* Backup multiple versions of your files, onsite and offsite

* Develop data validation tactics and regularly validate your data

* Use CSV, not xlsx, as your canonical file-format - good old
hard-to-corrupt text, flensed of all the fooforaw that Microsoft likes
to insert at random intervals

Lurking behind every one of these tips is a postmortem on a
data-tragedy. Ignore them at your peril.


🌶 The Ministry of the Future

This month marked the publication of Kim Stanley Robinson's latest
novel, "The Ministry for the Future." I have a copy, but I haven't been
able to bring myself to read it.


The last time I saw Stan, he told me he thought it might be his last
novel. He's writing nonfiction about the Sierras now. The thought of a
world with no unread KSR novels is thoroughly depressing, precisely
because his books are so inspiring.

But after reading his interview with Eliot Peper, I've reconsidered. No
one writes optimistic novels about crises the way Robinson does, and
reading about his approach to narrative is just as inspiring as the
narratives themselves.


The story is structured as a kind of docudrama about the titular
"Ministry for the Future," an entity that starts as a standing
subcommittee of the Paris Agreement and grows into a bulwark against
capitalism's Ponzi scheme, its systematic robbery from future generations.

Robinson describes the book as an adventure in the "structure of
feelings" - the words we use to describe and manage the emotions we have
in response to events.

Today, one set of structures - the comfort of a persistent order, the
terror of impending crisis - is giving way to another, whatever comes
after the pandemic and the election, whatever we do to confront (or
deny) the permanent crisis that is upon us.

Storytelling is key to this structuring, and scientists have been
struggling with storytelling for 20 years, as they try to awaken the
political will to address the climate emergency.

"In politics, the front of good work is broad, so pick your special
point of interest, but accept others have other points of special
interest, and work in solidarity with them rather than arguing which
point has priority." -KSR


🌶 This day in history

#10yrsago Webcam spying school settles with students, pays $1.2M in fees
and damages

#1yrago Orban humiliated: Hungary’s crypto-fascist Fidesz party suffers
string of municipal election defeats

#1yrago China’s new cybersecurity rules ban foreign companies from using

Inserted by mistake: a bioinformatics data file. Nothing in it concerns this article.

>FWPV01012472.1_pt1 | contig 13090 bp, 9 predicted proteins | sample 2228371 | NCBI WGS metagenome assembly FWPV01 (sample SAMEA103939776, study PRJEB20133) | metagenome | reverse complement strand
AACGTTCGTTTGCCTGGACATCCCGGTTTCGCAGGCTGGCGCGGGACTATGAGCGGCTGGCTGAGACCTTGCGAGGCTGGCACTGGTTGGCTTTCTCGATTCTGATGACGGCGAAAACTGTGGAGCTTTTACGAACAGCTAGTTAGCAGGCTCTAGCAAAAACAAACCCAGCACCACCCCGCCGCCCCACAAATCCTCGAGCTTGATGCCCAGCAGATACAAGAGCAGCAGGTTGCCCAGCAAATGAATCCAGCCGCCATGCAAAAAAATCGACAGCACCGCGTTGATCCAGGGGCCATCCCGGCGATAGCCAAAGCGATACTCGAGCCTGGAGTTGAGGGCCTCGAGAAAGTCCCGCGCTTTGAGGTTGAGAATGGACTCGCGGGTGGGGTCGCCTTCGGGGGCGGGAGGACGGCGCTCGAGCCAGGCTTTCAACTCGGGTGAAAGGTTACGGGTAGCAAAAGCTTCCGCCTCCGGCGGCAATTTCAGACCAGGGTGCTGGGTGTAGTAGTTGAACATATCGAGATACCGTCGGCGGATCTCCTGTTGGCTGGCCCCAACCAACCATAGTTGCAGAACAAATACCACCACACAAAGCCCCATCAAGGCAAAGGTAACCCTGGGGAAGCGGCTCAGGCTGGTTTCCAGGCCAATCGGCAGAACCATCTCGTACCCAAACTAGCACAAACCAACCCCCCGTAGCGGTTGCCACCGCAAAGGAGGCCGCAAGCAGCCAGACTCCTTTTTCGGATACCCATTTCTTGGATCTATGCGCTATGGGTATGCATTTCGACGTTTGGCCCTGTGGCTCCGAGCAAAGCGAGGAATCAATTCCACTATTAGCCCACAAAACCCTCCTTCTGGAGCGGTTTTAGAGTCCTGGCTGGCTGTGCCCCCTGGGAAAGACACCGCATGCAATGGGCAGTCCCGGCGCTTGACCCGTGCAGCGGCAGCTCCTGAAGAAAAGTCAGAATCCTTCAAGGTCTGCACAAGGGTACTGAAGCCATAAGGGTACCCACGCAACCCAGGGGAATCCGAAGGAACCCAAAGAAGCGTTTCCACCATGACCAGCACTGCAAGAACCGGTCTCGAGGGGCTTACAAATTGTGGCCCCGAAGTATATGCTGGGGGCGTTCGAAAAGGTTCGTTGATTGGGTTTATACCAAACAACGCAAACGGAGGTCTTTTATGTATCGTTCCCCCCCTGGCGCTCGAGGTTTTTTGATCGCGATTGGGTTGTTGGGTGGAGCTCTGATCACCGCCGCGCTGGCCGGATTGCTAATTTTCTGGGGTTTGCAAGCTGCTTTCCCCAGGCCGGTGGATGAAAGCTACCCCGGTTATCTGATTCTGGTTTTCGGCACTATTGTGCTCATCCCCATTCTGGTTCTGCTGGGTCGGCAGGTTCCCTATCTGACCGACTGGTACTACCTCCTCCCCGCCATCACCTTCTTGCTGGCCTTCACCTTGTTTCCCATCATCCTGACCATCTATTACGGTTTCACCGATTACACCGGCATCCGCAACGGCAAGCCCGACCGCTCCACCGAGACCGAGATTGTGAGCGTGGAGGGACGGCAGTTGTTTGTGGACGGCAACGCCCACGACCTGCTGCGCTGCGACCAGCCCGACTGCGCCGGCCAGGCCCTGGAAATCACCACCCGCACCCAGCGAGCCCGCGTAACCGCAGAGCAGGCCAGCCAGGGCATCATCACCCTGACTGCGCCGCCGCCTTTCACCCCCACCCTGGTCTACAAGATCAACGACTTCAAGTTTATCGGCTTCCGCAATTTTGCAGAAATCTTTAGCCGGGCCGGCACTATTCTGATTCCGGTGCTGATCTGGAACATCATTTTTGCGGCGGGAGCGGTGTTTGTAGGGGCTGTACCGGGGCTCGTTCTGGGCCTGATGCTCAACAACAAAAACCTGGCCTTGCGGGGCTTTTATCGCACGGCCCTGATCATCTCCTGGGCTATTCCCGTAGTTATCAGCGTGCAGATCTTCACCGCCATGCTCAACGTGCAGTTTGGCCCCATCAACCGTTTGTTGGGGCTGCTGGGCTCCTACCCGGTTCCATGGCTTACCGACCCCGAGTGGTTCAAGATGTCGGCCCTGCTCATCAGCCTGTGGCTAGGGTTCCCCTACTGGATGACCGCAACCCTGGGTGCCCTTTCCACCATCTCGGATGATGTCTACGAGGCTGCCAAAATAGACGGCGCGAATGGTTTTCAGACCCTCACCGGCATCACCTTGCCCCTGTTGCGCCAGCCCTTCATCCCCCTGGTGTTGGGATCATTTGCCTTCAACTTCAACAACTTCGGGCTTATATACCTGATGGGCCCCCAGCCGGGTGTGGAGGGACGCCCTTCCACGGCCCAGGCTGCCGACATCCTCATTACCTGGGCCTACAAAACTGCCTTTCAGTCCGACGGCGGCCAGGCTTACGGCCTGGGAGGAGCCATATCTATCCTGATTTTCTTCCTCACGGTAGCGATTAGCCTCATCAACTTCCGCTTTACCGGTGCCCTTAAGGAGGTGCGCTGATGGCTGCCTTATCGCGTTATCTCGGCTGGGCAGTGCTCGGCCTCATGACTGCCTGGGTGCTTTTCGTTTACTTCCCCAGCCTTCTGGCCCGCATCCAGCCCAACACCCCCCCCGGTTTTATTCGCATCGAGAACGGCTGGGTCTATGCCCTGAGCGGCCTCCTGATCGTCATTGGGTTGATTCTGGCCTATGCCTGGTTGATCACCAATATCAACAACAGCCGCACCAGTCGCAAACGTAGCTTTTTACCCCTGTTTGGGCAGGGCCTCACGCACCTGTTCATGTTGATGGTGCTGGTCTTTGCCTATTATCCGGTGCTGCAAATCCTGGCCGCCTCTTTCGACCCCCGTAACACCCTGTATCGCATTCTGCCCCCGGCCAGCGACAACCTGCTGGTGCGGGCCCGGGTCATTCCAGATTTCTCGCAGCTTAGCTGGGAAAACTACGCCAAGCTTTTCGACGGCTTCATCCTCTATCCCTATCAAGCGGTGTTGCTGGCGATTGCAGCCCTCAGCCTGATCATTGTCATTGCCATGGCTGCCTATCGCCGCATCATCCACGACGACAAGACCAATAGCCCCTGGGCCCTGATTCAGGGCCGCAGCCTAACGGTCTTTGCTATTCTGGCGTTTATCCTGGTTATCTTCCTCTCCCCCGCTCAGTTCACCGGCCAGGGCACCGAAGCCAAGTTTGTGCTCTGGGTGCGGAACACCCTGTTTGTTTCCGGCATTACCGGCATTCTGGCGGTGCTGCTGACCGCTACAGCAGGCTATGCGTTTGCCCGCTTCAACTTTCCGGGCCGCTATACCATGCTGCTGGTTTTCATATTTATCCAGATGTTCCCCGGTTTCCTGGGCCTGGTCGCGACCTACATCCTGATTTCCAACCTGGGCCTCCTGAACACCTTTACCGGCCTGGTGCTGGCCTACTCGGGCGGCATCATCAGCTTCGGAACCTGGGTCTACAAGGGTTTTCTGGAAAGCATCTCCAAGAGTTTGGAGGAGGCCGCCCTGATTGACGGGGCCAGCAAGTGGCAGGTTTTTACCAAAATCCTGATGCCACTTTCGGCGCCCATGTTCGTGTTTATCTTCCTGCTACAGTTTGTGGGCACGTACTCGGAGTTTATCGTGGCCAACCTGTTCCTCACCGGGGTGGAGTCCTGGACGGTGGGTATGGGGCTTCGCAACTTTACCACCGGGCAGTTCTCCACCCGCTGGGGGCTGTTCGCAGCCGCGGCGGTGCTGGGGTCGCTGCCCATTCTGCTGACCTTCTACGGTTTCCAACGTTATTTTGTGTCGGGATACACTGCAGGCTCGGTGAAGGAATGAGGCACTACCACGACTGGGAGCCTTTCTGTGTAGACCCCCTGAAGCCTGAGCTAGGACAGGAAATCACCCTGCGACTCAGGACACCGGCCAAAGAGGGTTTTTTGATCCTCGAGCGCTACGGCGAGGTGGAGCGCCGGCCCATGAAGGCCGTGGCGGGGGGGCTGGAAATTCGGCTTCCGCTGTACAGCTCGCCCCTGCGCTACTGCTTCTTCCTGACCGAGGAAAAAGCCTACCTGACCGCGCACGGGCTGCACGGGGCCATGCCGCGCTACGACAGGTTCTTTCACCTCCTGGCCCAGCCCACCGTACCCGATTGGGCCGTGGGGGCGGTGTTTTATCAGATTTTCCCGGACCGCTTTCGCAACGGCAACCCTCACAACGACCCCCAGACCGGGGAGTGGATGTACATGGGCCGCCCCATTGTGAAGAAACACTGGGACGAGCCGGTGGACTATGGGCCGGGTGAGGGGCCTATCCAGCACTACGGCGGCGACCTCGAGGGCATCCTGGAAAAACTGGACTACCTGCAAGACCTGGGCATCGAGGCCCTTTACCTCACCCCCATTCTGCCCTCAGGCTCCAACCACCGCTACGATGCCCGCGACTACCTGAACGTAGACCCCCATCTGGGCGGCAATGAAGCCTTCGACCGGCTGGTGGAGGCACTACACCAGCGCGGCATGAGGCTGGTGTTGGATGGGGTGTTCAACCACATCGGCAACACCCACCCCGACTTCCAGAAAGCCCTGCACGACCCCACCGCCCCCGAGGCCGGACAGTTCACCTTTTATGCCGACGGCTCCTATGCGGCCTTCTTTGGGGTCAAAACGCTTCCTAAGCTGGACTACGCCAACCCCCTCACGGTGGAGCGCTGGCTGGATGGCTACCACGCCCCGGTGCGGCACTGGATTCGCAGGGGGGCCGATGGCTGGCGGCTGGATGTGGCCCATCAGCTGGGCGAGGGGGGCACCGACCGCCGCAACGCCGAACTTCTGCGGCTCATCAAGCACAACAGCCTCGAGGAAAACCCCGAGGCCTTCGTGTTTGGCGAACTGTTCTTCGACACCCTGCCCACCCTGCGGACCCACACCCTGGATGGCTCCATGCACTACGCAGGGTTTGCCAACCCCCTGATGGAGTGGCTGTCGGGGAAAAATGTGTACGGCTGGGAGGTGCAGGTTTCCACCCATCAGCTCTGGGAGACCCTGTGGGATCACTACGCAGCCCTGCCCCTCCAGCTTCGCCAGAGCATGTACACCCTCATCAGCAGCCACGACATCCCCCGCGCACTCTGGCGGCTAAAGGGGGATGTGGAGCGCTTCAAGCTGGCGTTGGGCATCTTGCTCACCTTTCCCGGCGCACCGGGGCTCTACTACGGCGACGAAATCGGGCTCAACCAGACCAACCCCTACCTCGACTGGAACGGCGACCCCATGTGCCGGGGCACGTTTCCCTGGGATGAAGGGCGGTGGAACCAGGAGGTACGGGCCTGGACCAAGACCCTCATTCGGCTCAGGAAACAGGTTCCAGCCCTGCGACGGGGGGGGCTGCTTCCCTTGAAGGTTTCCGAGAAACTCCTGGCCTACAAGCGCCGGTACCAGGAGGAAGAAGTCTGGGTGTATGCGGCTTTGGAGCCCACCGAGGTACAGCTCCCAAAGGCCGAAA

VPNs to phone home

#1yrago Apple told TV Plus showrunners to avoid plots that might upset
Chinese officials

#1yrago Podcast: False Flag


🌶 Colophon

Today's top sources: Naked Capitalism
(https://www.nakedcapitalism.com/), Four Short Links
(https://www.oreilly.com/feed/four-short-links), Eliot Peper

Currently writing: My next novel, "The Lost Cause," a post-GND novel
about truth and reconciliation. Yesterday's progress: 516 words (72310

Currently reading: Harrow the Ninth, Tamsyn Muir

Latest podcast: Someone Comes to Town, Someone Leaves Town (part 17)

Upcoming appearances:

* The Attack Surface Lectures: 8 nights of bookstore-hosted events in
which I and a massive group of entertaining and knowledgeable experts
discourse on my latest novel's themes, Oct 13-22

* Milehicon (Guest of Honor!), Oct 23-5, https://milehicon.org/

* Coding Democracy/Toronto International Festival of Authors, Oct 24

Recent appearances:

* Savage Lovecast

* Trashfuture: Stolen Likes Acknowledgment

* David Pakman: It's Monopolies, Not Surveillance

Latest book:

* "How to Destroy Surveillance Capitalism": an anti-monopoly pamphlet
analyzing the true harms of surveillance capitalism and proposing a

* "Little Brother/Homeland": A reissue omnibus edition with a new
introduction by Edward Snowden:
https://us.macmillan.com/books/9781250774583; personalized/signed copies

* "Poesy the Monster Slayer" a picture book about monsters, bedtime,
gender, and kicking ass. Order here:
https://us.macmillan.com/books/9781626723627. Get a personalized, signed
copy here:

Upcoming books:

* "Attack Surface": The third Little Brother book, Oct 20, 2020.

This work licensed under a Creative Commons Attribution 4.0 license.
That means you can use it any way you like, including commercially,
provided that you attribute it to me, Cory Doctorow, and include a link
to pluralistic.net.


Quotations and images are not included in this license; they are
included either under a limitation or exception to copyright, or on the
basis of a separate license. Please exercise caution.


🌶 How to get Pluralistic:

Blog (no ads, tracking, or data-collection):


Newsletter (no ads, tracking, or data-collection):


Mastodon (no ads, tracking, or data-collection):


Twitter (mass-scale, unrestricted, third-party surveillance and


Tumblr (mass-scale, unrestricted, third-party surveillance and advertising):


*When life gives you SARS, you make sarsaparilla* -Joey "Accordion Guy"

-------------- next part --------------
A non-text attachment was scrubbed...
Name: signature.asc
Type: application/pgp-signature
Size: 195 bytes
Desc: OpenPGP digital signature
URL: <http://mail.flarn.com/pipermail/plura-list/attachments/20201014/786b4bfc/attachment.sig>

More information about the Plura-list mailing list